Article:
Since I did not serve on submarines, I don’t know about sub batteries and the like. Inversion probably isn’t nice for batteries.
BTW: I asked this very same question 25 years ago in navy nuke school to our instructor, a Lt-Cdr who had served on submarines. He didn’t seem to appreciate the humor and gave me a withering look.
ETA: On the other hand, if the batteries can handle it, why not completely shut off the power plant and prepare it for inversion (all valves shut, water drained, etc) and give it a go on battery power? Only problem would be that pesky reactor plant, that would need to be depressurized (not done without good reason and plenty of time).
I don’t know too much about small submersibles, but full-sized submarines cannot do a barrel roll.
Actually, as I stated in that thread, when submerged, the main ballast tanks are completely filled with water. There shouldn’t be any air in the ballast tanks. That being said, however, an inverted submarine is in a precarious position. It would not be able to initiate an emergency blow, because any air released into the tanks would just go out of the grates at the “bottom” (now top) of the main ballast tanks.
Little Nemo is correct. Submarines have a rudder, a set of stern planes, and a set of bow or fairwater planes. (Bow planes are on the hull near the bow, and fairwater planes are on the sail, formerly referred to as the “conning tower.”) Each set of planes act in unison; they are not “split,” like the control surfaces on an aircraft’s wings. The upshot is that large submarines have only pitch and yaw control.
As you surmised in your edit, Richard Pearse, the fixed ballast along the keel provides a self-righting moment.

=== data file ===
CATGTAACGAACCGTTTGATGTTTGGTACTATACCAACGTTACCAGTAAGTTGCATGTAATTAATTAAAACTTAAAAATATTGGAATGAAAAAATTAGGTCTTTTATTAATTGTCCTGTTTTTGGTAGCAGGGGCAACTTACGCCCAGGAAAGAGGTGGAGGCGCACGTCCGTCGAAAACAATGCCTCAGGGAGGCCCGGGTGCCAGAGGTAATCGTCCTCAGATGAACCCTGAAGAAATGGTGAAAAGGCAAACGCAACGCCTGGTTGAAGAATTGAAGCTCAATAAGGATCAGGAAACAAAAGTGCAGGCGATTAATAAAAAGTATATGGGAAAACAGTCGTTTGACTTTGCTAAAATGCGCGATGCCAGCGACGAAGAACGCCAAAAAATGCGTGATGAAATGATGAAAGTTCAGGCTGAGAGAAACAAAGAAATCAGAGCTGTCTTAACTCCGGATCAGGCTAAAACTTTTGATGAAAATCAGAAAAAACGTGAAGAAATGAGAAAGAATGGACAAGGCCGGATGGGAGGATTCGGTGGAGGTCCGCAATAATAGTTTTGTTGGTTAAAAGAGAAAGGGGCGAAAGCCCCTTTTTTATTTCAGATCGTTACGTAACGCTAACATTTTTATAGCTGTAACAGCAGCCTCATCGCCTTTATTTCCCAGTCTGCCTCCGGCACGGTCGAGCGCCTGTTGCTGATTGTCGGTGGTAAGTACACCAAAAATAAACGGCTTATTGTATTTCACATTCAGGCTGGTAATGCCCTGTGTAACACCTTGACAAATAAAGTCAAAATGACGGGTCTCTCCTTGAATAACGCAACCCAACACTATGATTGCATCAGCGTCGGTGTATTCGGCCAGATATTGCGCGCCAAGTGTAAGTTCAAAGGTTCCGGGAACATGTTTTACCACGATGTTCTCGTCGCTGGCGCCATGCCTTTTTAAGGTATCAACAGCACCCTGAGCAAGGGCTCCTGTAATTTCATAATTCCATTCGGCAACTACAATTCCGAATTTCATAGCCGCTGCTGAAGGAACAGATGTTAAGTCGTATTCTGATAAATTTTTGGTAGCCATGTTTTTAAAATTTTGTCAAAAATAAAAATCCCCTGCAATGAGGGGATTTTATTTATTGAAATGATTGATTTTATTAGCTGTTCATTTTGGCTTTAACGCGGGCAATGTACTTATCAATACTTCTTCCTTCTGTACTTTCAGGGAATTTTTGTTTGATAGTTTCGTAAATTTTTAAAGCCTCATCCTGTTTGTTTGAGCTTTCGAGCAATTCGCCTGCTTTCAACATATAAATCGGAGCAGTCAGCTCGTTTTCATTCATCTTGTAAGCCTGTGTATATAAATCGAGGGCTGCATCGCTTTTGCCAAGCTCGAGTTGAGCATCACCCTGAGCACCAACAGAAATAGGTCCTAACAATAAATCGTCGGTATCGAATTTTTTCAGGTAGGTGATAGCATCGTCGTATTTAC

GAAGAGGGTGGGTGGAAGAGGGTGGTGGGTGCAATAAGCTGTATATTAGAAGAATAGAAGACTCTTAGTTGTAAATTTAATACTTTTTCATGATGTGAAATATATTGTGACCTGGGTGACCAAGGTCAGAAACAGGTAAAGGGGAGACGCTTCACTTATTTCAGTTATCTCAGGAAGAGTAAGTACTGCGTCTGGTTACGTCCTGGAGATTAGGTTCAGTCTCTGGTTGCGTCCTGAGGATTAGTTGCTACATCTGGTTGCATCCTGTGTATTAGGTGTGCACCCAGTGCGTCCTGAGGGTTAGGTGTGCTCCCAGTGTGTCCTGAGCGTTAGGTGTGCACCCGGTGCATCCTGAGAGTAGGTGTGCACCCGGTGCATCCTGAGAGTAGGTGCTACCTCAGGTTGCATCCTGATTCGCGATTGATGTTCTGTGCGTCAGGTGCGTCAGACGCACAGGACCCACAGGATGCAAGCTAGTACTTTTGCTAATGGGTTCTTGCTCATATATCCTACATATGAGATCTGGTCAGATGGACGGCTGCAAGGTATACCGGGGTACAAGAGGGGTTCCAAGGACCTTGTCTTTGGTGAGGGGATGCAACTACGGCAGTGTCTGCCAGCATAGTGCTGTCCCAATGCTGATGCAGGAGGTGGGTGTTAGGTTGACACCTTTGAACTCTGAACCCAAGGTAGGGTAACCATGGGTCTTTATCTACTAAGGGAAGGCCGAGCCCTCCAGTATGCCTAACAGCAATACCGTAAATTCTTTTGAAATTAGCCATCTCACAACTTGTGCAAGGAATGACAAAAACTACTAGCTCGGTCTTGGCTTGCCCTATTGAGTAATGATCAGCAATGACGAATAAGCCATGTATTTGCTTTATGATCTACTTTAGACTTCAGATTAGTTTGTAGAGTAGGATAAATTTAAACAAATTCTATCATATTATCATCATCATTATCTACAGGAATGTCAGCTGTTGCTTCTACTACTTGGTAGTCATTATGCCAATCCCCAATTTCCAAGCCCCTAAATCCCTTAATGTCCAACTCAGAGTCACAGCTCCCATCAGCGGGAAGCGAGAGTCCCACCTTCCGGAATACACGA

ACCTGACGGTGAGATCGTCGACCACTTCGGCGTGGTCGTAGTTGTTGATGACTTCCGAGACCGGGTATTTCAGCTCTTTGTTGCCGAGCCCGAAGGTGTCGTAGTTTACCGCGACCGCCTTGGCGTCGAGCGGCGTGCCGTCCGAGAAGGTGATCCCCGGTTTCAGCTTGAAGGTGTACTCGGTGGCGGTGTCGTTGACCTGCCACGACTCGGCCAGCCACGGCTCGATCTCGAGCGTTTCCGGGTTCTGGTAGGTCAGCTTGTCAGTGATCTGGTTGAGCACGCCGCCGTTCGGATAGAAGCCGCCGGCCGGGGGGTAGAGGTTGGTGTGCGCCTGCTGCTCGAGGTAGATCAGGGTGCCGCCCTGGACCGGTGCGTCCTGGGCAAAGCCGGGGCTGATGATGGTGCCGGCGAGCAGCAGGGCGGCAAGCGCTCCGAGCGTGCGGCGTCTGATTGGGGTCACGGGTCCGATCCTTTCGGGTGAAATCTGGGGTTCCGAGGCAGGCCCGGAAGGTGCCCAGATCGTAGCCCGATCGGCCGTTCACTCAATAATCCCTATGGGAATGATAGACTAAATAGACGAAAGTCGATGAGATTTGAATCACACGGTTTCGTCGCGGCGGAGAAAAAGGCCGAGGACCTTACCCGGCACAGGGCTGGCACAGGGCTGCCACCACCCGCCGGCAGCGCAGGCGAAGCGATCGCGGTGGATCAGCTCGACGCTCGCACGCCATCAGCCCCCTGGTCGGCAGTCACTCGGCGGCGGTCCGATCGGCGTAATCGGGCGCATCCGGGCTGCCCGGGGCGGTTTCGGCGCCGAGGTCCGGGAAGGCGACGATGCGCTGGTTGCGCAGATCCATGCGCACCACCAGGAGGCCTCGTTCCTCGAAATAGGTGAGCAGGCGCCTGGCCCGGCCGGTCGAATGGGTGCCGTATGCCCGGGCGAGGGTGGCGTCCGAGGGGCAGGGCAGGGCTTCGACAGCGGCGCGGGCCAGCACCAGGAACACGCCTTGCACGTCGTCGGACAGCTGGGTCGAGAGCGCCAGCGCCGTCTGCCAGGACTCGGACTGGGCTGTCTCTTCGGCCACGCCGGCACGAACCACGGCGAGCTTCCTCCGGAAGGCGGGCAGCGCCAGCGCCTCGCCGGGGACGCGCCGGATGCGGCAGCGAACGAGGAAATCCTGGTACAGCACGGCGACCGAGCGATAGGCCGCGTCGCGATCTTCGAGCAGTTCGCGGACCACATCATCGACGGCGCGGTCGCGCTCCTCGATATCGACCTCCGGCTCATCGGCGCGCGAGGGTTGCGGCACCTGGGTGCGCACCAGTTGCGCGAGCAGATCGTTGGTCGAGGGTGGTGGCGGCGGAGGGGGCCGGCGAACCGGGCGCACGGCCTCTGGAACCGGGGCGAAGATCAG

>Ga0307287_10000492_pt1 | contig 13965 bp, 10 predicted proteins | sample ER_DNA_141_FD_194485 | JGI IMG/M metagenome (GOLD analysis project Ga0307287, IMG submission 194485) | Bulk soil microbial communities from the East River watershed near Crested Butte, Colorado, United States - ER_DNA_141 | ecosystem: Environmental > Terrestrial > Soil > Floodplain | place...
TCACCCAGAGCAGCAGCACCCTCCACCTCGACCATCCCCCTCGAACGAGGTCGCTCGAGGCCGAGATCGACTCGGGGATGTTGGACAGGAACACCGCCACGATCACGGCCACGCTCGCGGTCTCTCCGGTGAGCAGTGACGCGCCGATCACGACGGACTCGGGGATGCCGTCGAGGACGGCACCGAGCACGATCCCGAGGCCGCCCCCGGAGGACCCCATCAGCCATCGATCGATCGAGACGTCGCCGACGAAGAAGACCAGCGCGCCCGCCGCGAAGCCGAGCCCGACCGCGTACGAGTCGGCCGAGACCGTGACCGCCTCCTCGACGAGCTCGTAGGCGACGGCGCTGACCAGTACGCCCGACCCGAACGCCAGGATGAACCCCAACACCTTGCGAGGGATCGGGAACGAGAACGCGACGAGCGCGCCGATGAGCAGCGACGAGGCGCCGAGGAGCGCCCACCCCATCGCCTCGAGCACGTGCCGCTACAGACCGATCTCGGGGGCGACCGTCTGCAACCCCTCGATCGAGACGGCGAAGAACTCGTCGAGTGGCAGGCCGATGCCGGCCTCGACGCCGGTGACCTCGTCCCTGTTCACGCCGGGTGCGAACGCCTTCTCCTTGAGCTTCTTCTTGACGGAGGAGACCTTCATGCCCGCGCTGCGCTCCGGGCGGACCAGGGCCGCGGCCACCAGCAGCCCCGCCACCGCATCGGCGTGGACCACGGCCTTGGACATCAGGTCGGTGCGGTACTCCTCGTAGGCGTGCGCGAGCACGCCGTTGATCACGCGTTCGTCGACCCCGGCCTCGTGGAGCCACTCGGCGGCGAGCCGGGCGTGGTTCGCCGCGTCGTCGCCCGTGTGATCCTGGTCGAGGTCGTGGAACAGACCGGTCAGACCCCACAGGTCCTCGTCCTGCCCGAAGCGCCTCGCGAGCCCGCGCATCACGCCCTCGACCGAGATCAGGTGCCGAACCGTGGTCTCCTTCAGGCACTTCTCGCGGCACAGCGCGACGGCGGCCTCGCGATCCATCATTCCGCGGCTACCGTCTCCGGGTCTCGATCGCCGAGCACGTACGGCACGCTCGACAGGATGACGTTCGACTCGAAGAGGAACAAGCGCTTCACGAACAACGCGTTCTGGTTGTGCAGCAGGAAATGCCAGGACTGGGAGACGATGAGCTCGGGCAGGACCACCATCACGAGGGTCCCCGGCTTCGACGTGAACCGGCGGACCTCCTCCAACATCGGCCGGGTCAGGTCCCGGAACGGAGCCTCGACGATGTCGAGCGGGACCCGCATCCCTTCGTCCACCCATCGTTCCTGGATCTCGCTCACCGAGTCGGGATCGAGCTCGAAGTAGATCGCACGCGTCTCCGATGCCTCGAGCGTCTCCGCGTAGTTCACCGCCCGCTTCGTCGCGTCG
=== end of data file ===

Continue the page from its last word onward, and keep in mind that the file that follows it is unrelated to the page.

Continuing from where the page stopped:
The USS Albacore was a non-nuclear conventionally-powered research submarine with the first “teardrop-shaped hull” designed for prolonged submerged operation. (Earlier submarines had a hull-cross section closer in shape to that of a surface vessel, because they were primarily operated on the surface and only submerged for relatively brief periods of time.) One of the experimental stern plane/rudder configurations the Albacore had was an X-configuration, in which the planes operated independently. While this might have given the Albacore increased maneuverability, I’d be surprised if the Albacore was capable of a barrel roll.
There are a few issues with submarines doing a barrel-roll:[ol]
[li]It’s not necessary. Inverted operation contributes nothing to a submarine’s maneuverability.[/li][li]It would be too easy to lose control and exceed maximum allowed depth.[/li][li]In nuclear-powered submarines, the nuclear power plant is not designed for inverted operation.[/li][/ol]
With respect to point #2, people generally have this erroneous notion that submarines maneuver in the ocean like planes maneuver in the atmosphere. The unclassified maximum depth for U.S. submarines (from the Navy’s official FAQs here) is “deeper than 800 feet.” The FAQ also notes that “[t]he actual depth is classified, but it is less than the deep-diving U.S. Navy-supported civilian research submarines that explore the bottom of the oceans.”
With a vessel that is about 360 feet long (for a typical fast-attack submarine) or 560 feet long (for a ballistic-missile submarine), this doesn’t give a particularly large envelope of operation.
It makes sense that a submarine couldn’t do a barrel roll on purpose. But what about by accident? If a submarine surfaced during very rough weather, broadside to the waves, could they impart enough energy to essentially capsize the sub? And could this momentum carry the submarine through a full roll?
There must be some extraordinary set of circumstances that could cause this to happen, but the sub wouldn’t come out of it well.
Minimally, the power plant would be trashed (e.g. turbines probably would explode, or at least lose lots of blades). With luck the reactor could be saved.
Oh yes… I can’t imagine any electrical/electronic equipment would take too kindly to bilge water flying all over the place (do submarines have water in the bilges?).